A MEANINGFUL threat to the safety of the country is currently waging war in eastern Europe, and threatening to attack NATO.

I am proud to represent the largest concentration of soldiers in the UK, with 20,000 forces personnel based in the camps and garrisons on Salisbury Plain.

I went up on the Plain recently with Colonel Matt Palmer, the Commander of Army South West, who showed me them all with a sweep of his arm.

We toured the different camps and met soldiers, officers and their families.

As ever I was impressed with the cheerful resilient spirit that keeps the Army going, and ultimately keeps us safe.

But I am also aware of how tough life is for Army people, with a multitude of challenges over kit, accommodation and deployments.

Some of these I can help with, and I do what I can - raising the issue over contaminated water at Trenchard Lines in the Commons, for instance, and lobbying (successfully, I’m glad to say) against the planned changes to the accommodation offer that would have broken the agreement that officers (and their spouses) signed up under.

But more profoundly I see my job as lobbying the MOD and the Treasury to enhance the overall defence budget.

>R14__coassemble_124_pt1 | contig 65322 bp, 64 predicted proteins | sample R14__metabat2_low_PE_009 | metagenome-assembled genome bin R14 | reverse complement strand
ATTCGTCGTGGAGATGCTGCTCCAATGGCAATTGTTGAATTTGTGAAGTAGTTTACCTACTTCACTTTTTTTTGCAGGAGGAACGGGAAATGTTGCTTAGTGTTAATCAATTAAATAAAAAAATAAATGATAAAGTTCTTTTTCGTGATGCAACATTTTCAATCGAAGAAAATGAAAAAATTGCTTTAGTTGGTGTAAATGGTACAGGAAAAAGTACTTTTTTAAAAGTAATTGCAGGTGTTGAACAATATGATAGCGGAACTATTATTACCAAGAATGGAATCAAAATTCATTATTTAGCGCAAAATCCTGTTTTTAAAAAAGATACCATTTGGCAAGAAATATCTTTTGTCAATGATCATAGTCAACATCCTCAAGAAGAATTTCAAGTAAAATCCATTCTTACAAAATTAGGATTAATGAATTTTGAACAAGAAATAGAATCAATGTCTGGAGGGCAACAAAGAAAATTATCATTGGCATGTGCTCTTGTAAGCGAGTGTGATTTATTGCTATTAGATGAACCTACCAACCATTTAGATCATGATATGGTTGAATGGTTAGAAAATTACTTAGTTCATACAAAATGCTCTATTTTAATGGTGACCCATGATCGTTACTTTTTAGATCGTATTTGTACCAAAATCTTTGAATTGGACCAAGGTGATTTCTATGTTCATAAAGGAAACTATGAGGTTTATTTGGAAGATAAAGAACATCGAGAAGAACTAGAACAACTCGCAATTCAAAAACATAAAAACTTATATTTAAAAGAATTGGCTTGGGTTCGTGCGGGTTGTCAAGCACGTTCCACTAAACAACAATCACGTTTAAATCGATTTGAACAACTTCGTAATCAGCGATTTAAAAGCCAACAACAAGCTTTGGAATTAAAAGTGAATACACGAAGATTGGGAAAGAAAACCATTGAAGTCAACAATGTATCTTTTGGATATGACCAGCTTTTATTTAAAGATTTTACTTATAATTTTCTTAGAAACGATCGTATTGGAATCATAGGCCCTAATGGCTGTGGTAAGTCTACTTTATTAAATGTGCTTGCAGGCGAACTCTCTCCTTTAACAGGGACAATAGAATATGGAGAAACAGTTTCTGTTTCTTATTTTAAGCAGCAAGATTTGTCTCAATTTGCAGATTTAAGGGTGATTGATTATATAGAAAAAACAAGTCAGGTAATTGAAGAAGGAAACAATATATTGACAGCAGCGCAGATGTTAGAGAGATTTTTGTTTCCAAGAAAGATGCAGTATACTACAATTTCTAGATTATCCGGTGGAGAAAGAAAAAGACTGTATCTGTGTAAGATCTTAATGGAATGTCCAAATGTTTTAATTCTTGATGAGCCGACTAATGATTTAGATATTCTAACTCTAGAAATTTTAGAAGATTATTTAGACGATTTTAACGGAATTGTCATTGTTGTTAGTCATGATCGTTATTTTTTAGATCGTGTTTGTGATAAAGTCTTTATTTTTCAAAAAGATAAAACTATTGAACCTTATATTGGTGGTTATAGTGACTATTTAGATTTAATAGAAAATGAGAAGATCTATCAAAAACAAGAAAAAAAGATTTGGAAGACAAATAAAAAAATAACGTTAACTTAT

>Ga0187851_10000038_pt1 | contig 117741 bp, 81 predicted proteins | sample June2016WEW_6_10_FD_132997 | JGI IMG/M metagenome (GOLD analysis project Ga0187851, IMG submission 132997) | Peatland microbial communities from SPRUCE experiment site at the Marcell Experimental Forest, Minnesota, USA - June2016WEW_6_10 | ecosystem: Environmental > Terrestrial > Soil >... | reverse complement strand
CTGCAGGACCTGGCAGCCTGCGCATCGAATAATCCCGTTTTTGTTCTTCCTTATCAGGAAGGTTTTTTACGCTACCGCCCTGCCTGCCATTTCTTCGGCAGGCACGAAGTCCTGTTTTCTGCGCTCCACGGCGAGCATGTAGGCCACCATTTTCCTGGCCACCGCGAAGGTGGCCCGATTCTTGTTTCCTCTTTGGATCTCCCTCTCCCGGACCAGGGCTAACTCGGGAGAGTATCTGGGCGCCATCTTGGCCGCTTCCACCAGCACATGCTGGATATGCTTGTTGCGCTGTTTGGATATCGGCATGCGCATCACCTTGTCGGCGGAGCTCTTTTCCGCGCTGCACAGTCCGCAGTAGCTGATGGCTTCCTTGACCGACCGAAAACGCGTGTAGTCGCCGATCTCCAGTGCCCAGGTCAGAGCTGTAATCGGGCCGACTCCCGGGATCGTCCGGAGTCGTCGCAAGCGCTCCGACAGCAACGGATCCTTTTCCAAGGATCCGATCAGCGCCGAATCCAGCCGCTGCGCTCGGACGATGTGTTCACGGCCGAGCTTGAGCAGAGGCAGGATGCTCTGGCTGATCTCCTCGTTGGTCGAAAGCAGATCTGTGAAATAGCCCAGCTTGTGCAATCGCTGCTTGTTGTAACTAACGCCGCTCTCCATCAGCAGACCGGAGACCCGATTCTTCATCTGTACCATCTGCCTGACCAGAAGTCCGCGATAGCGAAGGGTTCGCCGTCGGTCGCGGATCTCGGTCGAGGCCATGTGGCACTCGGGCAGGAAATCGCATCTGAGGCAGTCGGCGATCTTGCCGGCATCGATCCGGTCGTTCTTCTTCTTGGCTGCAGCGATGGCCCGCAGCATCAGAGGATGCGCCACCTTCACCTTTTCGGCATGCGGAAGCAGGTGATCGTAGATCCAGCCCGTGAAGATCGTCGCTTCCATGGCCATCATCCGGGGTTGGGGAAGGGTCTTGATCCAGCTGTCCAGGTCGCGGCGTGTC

It is a good thing that the armed forces have had a major uplift in spending since the Ukraine invasion.

We have, indeed, spent over £7bn on Ukraine overall, in addition to the transfers of weapons from the UK’s stockpile.

This money is all well spent, in my view, but the British army, navy and air force needs at least that much every year more than it currently gets.

I regret more was not committed to defence at last week’s budget and I will continue to make the case for urgent increases.

If you ask where the money should come from, I point to the expected £10bn a year we are forecasting for additional spending on out-of-work benefits; or the £3bn likely cost of the new Stonehenge tunnel, within sight of the garrisons where soldiers are making do with 40-year old vehicles and a recruitment crisis.